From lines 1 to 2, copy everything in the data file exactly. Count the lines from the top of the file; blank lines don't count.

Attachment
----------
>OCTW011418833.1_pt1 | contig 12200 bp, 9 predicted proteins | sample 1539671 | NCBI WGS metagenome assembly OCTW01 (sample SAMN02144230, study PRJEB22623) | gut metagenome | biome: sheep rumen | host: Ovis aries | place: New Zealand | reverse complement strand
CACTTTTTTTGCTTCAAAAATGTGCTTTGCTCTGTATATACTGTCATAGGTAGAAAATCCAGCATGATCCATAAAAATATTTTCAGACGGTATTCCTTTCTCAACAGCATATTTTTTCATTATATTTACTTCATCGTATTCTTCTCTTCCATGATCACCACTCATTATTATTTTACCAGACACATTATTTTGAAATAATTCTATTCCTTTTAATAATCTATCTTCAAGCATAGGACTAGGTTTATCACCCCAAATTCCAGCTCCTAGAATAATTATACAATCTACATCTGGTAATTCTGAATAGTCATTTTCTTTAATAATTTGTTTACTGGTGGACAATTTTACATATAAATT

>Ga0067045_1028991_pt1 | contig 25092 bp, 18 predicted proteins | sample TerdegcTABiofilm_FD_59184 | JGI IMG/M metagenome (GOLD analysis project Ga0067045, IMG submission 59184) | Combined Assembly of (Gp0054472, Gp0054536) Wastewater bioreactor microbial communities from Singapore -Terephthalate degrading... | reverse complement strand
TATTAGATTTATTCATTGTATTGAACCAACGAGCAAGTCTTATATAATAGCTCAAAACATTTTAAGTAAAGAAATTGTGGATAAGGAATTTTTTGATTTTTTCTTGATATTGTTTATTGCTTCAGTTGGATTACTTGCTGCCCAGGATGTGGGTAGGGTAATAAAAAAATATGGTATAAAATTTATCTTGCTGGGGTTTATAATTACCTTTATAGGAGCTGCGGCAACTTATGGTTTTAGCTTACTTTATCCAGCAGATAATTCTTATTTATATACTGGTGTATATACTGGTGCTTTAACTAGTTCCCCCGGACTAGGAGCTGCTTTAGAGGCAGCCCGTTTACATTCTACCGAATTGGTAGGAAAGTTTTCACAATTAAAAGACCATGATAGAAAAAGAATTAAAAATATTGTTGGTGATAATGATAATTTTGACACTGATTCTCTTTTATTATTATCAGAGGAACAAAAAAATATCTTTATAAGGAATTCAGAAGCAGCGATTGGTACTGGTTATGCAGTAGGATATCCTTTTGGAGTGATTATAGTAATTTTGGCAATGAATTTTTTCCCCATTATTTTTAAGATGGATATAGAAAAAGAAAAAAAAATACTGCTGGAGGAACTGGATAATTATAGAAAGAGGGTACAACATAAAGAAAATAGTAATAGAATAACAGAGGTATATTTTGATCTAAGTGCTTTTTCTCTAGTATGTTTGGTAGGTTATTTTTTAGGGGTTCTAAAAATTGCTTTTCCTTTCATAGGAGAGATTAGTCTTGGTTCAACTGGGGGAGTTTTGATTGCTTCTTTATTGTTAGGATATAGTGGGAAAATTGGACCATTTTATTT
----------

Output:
>OCTW011418833.1_pt1 | contig 12200 bp, 9 predicted proteins | sample 1539671 | NCBI WGS metagenome assembly OCTW01 (sample SAMN02144230, study PRJEB22623) | gut metagenome | biome: sheep rumen | host: Ovis aries | place: New Zealand | reverse complement strand
CACTTTTTTTGCTTCAAAAATGTGCTTTGCTCTGTATATACTGTCATAGGTAGAAAATCCAGCATGATCCATAAAAATATTTTCAGACGGTATTCCTTTCTCAACAGCATATTTTTTCATTATATTTACTTCATCGTATTCTTCTCTTCCATGATCACCACTCATTATTATTTTACCAGACACATTATTTTGAAATAATTCTATTCCTTTTAATAATCTATCTTCAAGCATAGGACTAGGTTTATCACCCCAAATTCCAGCTCCTAGAATAATTATACAATCTACATCTGGTAATTCTGAATAGTCATTTTCTTTAATAATTTGTTTACTGGTGGACAATTTTACATATAAATT